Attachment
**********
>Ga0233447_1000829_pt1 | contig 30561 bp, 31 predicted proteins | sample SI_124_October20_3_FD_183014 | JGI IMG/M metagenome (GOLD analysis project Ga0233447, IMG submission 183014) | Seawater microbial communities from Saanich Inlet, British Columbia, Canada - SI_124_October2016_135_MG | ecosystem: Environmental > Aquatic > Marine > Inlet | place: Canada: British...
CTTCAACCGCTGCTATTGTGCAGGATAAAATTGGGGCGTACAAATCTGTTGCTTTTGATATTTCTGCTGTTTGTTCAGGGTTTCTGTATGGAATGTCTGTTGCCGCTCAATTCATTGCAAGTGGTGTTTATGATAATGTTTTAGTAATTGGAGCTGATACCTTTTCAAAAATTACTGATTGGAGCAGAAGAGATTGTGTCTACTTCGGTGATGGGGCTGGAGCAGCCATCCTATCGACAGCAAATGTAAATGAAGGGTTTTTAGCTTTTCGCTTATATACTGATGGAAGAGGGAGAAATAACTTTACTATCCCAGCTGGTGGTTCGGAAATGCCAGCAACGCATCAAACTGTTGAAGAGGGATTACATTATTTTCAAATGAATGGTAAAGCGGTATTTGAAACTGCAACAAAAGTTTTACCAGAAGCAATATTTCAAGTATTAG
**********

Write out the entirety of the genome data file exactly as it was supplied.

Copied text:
>Ga0233447_1000829_pt1 | contig 30561 bp, 31 predicted proteins | sample SI_124_October20_3_FD_183014 | JGI IMG/M metagenome (GOLD analysis project Ga0233447, IMG submission 183014) | Seawater microbial communities from Saanich Inlet, British Columbia, Canada - SI_124_October2016_135_MG | ecosystem: Environmental > Aquatic > Marine > Inlet | place: Canada: British...
CTTCAACCGCTGCTATTGTGCAGGATAAAATTGGGGCGTACAAATCTGTTGCTTTTGATATTTCTGCTGTTTGTTCAGGGTTTCTGTATGGAATGTCTGTTGCCGCTCAATTCATTGCAAGTGGTGTTTATGATAATGTTTTAGTAATTGGAGCTGATACCTTTTCAAAAATTACTGATTGGAGCAGAAGAGATTGTGTCTACTTCGGTGATGGGGCTGGAGCAGCCATCCTATCGACAGCAAATGTAAATGAAGGGTTTTTAGCTTTTCGCTTATATACTGATGGAAGAGGGAGAAATAACTTTACTATCCCAGCTGGTGGTTCGGAAATGCCAGCAACGCATCAAACTGTTGAAGAGGGATTACATTATTTTCAAATGAATGGTAAAGCGGTATTTGAAACTGCAACAAAAGTTTTACCAGAAGCAATATTTCAAGTATTAG